Not a Biblical Holiday but in the light of all Jewish and Christian Persecution one time to stand still with all that has past and learn from history and see what is truly going on in this world.
Establishment of the HolidayThe full name of the day commemorating the victims of the Holocaust is “Yom Hashoah Ve-Hagevurah”— in Hebrew literally translated as the "Day of (remembrance of) the Holocaust and the Heroism." It is marked on the 27th day in the month of Nisan — a week after the end of the Passover holiday and a week before Yom Hazikaron (Memorial Day for Israel's fallen soldiers). It marks the anniversary of the Warsaw Ghetto uprising. The date was selected in a resolution passed by Israel's Parliament, the Knesset, on April 12, 1951. Although the date was established by the Israeli government, it has become a day commemorated by Jewish communities and individuals worldwide. The day's official name - Holocaust and Heorism Remembrance Day - was made formal in a law enacted by the Knesset on August 19, 1953; on March 4, 1959, the Knesset passed another law which determined that tribute to victims of the Holocaust and ghetto uprisings be paid in public observances. While Yom Hashoah rituals are still in flux there is no question that this day holds great meaning for Jews and those that love Israel and God's chosen people worldwide. The overwhelming theme that runs through all observances is the importance of remembering — recalling the victims of this catastrophe, and insuring that such a tragedy never happen again. The Shoah (Holocaust) posed an enormous challenge to Judaism and raised many questions: Can one be a believing Jew after the Holocaust? Where was God? How can one have faith in humanity? Facing this recent event in history, does it really matter if one practices Judaism? Jewish theologians and laity have struggled with these questions for decades. The very fact that Jews still identify Jewishly, practice their religion — and have embraced the observance of Yom Hashoah answers some of the questions raised by the Holocaust.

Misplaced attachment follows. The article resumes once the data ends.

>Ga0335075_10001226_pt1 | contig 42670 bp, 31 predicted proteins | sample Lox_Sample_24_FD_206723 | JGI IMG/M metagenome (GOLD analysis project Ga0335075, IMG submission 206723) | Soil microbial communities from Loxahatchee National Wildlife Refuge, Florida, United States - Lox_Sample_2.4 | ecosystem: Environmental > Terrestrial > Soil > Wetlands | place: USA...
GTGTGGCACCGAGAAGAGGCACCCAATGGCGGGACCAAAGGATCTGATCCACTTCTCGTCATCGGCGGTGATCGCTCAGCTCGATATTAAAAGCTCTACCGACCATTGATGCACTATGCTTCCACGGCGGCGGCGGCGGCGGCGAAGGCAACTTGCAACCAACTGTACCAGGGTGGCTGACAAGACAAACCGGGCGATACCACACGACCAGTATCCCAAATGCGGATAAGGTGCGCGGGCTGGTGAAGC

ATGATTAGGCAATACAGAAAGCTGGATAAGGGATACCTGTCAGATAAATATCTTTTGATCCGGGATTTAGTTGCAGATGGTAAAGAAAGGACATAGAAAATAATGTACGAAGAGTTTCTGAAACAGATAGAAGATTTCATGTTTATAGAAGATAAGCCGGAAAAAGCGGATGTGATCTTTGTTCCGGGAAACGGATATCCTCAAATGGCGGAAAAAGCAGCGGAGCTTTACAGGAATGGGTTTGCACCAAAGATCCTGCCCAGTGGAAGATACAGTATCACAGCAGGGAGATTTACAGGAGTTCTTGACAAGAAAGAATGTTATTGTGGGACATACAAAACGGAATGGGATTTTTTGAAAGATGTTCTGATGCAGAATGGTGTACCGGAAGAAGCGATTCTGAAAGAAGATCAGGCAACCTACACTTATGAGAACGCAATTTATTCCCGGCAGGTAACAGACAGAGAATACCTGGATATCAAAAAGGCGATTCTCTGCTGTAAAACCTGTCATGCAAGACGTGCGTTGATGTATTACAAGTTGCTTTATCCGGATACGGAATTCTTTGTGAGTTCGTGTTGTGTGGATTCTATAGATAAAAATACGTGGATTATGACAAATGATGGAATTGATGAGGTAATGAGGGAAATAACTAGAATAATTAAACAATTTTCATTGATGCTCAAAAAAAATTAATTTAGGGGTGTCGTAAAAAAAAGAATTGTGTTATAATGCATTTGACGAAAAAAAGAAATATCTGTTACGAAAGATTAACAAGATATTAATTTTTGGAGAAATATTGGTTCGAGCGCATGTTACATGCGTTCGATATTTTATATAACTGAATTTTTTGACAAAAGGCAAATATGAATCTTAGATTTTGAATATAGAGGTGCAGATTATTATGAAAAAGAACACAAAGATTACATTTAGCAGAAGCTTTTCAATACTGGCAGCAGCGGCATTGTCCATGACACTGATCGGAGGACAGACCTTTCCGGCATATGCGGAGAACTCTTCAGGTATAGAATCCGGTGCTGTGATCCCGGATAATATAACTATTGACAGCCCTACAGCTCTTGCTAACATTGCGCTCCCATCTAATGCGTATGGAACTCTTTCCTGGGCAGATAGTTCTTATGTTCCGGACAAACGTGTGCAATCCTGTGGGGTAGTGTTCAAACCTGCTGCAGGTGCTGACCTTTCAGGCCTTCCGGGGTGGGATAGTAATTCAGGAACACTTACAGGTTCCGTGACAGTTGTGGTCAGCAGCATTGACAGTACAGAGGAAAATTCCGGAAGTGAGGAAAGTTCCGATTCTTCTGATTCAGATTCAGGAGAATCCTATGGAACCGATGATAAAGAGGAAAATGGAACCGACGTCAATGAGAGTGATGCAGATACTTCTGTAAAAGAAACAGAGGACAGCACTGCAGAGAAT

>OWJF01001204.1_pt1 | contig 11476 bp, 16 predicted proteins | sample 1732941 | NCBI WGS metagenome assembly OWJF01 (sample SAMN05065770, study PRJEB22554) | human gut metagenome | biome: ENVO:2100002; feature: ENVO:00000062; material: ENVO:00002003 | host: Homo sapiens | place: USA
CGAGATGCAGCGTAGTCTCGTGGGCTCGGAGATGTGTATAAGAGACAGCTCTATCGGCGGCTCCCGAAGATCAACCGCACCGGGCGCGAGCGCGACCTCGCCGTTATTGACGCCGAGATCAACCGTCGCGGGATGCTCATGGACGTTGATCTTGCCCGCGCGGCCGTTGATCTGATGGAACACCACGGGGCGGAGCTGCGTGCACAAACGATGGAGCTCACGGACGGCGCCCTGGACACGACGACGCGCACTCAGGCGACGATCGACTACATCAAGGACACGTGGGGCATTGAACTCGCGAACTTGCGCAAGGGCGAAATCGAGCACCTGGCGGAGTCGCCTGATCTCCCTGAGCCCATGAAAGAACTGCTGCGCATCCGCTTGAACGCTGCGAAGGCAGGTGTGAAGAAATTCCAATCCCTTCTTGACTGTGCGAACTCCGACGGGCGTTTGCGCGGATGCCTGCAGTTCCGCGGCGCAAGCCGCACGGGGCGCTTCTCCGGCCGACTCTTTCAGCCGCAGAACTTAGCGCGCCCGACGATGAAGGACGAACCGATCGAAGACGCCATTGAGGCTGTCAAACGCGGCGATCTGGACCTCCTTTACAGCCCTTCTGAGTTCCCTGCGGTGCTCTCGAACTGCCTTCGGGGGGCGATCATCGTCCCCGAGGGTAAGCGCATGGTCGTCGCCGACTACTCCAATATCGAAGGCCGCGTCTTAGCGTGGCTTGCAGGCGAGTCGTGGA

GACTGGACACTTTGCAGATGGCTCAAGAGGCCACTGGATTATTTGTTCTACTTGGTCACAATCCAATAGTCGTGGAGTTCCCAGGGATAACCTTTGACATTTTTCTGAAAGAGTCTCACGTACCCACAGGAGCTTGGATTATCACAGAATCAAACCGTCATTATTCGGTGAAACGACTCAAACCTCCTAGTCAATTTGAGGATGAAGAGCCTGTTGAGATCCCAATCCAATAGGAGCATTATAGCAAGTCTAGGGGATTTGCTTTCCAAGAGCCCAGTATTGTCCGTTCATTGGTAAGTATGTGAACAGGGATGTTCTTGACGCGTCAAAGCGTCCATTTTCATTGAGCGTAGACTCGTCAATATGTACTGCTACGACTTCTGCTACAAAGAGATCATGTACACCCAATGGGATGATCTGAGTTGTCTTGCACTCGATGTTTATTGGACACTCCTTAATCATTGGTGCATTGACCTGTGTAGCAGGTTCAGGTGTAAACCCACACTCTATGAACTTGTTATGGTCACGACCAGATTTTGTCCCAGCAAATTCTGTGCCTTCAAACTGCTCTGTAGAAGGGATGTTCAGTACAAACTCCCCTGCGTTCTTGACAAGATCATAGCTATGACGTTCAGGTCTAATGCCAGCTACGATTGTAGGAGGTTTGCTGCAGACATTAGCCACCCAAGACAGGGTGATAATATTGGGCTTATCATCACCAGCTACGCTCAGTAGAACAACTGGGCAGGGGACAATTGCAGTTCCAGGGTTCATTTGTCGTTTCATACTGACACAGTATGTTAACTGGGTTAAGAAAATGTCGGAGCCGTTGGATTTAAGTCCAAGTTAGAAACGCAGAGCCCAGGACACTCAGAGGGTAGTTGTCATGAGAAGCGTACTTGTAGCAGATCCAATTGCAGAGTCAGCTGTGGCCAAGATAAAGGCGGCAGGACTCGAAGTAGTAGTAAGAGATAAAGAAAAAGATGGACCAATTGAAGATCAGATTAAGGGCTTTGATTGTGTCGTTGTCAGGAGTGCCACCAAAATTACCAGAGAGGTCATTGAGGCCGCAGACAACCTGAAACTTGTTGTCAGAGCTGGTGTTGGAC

The importance of Remembering
We always talk about remembering in conjunction with the Holocaust. Remember the six million. The world must remember so that a holocaust can never again happen. Remember those who perished in order to honor them and give their deaths meaning.
Memory Has Brought Us This Far
It is memory that has allowed us to last through thousands of years of history. Our religion and our people are founded on the collective memory of revelation at Sinai. Scripture throughout commands us to remember: Remember the Sabbath day (Exodus 20:8), observe the Sabbath as a reminder of the Creation (Exodus 20:11) and of the Exodus (Deuteronomy 5:15); remember, continually, the Exodus; remember what the evil Amalek did
All those memories define us and help us keep focused on the goal of our national mission. As the Baal Shem Tov (the founder of [Hasidism]) taught, “Forgetfulness leads to exile while remembrance is the secret of redemption,” words that appropriately guard your exit from the history museum at Yad Vashem in Jerusalem.
The wall above the eternal flame in the Hall of Remembrance of the United States Holocaust Memorial Museum in Washington, DC also invokes memory. “Only guard yourself and guard your soul carefully, lest you forget the things your eyes saw and lest these things depart your heart all the days of your life. And you shall make them known to your children and to your children’s children” (Deuteronomy 4:9).
Memory as a Positive Force